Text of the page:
Yesterday, I spent my evening in Louisville’s art district talking to strangers and saying “hello” to my tattoo artist. After a couple hours of trying to exercise my social muscles, I headed back to my jeep where I sat and smoked. (Yes, I know. I’m trying to cut that out.)

Cars passed. Hipster couples walked by with ironically named dogs. A drizzle hit my windshield to the sound of “Can We Kiss Forever” by Kina.

Sidebar: Why do I mention songs so much? I do that in, like, every post now. I like music, yeah, but I wouldn’t call myself an audiophile. I think that sometimes songs just punctuate particular emotions at the time. If it sticks out to me, I feel like it might resonate with someone else, but I’m not sure. Maybe we can start a new drinking game: drink every time The Ghost mentions a song you have never heard.

I open up my GPS and punch in the address to the house. The house. I live in an apartment now. I catch my mistake almost immediately, and a feeling hits me that I don’t think I have ever felt before. Not loneliness or confusion. Surprise peppered with a little bit of anger, I guess. I’m not sure if there is an actually word for this one. Unbidden maybe?

Anyway, the point is that it threw me for a loop, and I started a video chat with The Hamiltons and a couple other friends. I cried. I talked about the grieving process, and how not everything I do to keep them in the loop about me is going to be glamorous. It felt only fair that if they want to share my triumphs, they should also see my moments of despondence.

I’ve feverishly attempted to nest in my new digs, and so far I feel like I have done really well. I have tapestries, LED string lights, and a microwave. I have matching dinnerware and a framed cross stitch of the words “YOU DIED.” It’s surprisingly cozy all things considered.

Despite all of that, I’m not sure if it feels like home yet. Well… actually I’m pretty positive that it doesn’t feel like home. That would be like saying “I don’t know if I’m in love with you.”

When I’m sitting on my couch, watching Netflix, and eating whatever I have managed to scrounge up that day, I will look around and try to foster a feeling of presentness.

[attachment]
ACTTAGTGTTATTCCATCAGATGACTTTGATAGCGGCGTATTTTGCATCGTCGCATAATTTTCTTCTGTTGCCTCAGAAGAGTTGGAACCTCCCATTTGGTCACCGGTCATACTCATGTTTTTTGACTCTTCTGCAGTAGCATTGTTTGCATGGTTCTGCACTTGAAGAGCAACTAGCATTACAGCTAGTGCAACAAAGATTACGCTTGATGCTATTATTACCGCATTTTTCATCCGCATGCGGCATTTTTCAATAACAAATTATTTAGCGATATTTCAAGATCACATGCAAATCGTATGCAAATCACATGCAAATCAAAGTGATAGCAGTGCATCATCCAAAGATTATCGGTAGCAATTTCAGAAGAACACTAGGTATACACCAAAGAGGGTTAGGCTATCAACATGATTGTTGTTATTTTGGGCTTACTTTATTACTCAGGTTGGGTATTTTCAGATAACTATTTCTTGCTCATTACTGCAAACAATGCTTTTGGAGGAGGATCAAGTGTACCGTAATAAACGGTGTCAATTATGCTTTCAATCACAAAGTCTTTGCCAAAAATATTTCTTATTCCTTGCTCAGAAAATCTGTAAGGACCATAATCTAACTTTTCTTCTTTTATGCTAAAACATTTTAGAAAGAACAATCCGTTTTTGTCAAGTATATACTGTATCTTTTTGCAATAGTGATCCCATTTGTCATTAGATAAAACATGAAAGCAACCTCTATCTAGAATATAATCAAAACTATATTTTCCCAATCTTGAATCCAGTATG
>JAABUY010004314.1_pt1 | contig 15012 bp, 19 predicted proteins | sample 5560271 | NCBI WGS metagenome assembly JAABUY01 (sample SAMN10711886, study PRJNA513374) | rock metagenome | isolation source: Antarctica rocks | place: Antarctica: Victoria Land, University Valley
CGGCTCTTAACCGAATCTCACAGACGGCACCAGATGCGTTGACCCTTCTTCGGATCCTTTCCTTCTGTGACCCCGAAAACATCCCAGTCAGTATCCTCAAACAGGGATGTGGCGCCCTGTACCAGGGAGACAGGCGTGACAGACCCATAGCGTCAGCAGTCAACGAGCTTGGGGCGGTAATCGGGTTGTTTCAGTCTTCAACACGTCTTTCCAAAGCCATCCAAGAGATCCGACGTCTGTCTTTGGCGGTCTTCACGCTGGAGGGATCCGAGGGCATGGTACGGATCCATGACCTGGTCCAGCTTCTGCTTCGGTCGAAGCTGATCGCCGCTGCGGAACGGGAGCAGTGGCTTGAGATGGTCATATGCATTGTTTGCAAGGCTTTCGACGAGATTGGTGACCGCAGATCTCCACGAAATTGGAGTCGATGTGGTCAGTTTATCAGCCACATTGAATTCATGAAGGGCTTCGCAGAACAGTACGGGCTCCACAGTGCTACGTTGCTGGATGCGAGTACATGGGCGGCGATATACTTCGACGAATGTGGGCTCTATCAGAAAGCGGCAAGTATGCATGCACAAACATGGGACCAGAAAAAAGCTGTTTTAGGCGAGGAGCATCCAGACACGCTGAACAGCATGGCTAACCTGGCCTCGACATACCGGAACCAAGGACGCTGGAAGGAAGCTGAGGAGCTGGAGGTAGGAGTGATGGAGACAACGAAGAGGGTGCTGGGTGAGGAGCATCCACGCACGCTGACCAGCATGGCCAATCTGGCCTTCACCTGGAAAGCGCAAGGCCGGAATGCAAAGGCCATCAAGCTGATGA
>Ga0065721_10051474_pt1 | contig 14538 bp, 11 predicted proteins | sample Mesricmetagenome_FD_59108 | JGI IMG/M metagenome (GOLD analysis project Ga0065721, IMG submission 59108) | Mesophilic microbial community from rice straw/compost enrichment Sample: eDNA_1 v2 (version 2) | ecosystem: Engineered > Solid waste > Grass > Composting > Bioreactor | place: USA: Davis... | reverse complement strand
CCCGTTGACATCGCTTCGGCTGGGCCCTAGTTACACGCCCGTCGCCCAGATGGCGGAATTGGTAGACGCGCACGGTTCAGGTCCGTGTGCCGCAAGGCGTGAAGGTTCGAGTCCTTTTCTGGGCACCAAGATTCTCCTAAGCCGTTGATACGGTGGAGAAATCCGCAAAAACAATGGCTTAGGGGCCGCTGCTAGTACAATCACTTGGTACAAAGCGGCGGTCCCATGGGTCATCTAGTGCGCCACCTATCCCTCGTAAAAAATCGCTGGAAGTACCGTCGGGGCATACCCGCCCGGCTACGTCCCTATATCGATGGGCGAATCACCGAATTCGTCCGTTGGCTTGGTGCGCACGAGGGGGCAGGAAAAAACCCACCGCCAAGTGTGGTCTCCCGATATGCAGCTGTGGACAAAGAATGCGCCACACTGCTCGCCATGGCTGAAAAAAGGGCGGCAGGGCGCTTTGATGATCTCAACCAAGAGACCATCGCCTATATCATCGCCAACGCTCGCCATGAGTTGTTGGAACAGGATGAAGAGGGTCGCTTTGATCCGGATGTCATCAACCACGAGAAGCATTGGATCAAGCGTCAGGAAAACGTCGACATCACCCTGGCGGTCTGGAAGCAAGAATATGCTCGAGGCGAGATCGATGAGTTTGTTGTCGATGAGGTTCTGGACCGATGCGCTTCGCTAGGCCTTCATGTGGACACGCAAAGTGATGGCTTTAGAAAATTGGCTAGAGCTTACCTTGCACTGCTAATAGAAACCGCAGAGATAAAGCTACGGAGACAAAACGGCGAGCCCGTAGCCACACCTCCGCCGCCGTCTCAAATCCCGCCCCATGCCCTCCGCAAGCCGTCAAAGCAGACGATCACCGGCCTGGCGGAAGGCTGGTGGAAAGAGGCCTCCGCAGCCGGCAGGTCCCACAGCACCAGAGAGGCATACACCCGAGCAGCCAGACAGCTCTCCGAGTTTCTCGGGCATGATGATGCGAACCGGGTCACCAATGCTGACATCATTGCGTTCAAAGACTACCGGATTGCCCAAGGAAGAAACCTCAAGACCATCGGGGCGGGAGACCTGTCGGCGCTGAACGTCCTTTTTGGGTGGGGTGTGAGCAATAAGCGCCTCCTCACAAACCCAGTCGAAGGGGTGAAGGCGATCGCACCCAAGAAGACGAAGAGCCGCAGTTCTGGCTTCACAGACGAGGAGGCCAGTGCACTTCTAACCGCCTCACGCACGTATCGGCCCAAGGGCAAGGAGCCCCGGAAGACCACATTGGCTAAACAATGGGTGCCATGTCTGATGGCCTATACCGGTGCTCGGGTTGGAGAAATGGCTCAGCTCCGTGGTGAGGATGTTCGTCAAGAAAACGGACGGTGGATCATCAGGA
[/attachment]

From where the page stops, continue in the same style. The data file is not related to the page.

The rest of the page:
“I am here,” I will tell myself. “I am right here, right now.”

For a while, that was good enough. That satiated my ego, but then I guess the masochist in me decided now would be a good time to pay a little visit and leave me with a house warming gift. The parcel came in the form of a little persistent question. “Do you belong?”

So, do I belong? I know I am here. I know where I am geographically, and with a quick google search I could even give you the exact longitude and latitude. The platitude “Wherever you go, there you are” came to mind. It looks good on a throw pillow. It has a nice little morsel of zen poetry to it, but like… really?

Theoretically, I could stumble over to the Louisville Zoo, buy a ticket, find the grizzly bear exhibit, and hop the fence.

“Ah, yes. Here I am,” I tell the 600 pound, fur clad monstrosity. It rears up with its kitchen knife like claws glistening above his head. Little does he know that I know exactly where I am. He also doesn’t appreciate the nuances of zen philosophies, and I am promptly gored to the dismay of several dozen middle school field trippers. A teacher nods stoically, “Now that’s a guy who understands geo-location.”

At this point, I want to belong somewhere or at least feel like I do. My cozy little apartment is a far cry from the dangers of a grizzly bear exhibit, but I just don’t feel like it is taking to me very kindly. Sometimes, (oh god, I’m going to sound fucking bonkers) I will talk to some articles around the house.

“Thanks for keeping things cold, fridge. Couldn’t do it without you.”

“Damn couch; you comfy.”


Stuff like that. You know, like a completely normal, mentally stable person.

I’m trying to form a little relationship with my environment. I mentioned how important that is to me in a previous post. It is part of my psychology that I really value, honestly. Yes, I should probably stop yelling at my toilet, especially since I could just call the maintenance guy and get that whole situation rectified in a couple hours.

All that being said, I have changed my tactics a bit as far as grounding myself goes. Belonging is an impermanent state. It is in flux constantly. I belong in my friends’ home for a couple hours occasionally, but eventually I will outstay my welcome. I will no longer belong for a while. So, here is my strategy: In moments where I do feel like I belong, I acknowledge it and take a mental note. The ability to shift perspective is one of the most powerful tools at our disposal.

My friend also mentioned something interesting the other day, and I think I want to end with this. She sees her home as safe when other people feel safe in it. She didn’t really start getting those “homey” vibes until she started hosting again. The memories are like mental decorations to cozy up your perception of the place where you lay your head. It is an interesting thought, and maybe it is one I’ll explore more.

More on that in the future.

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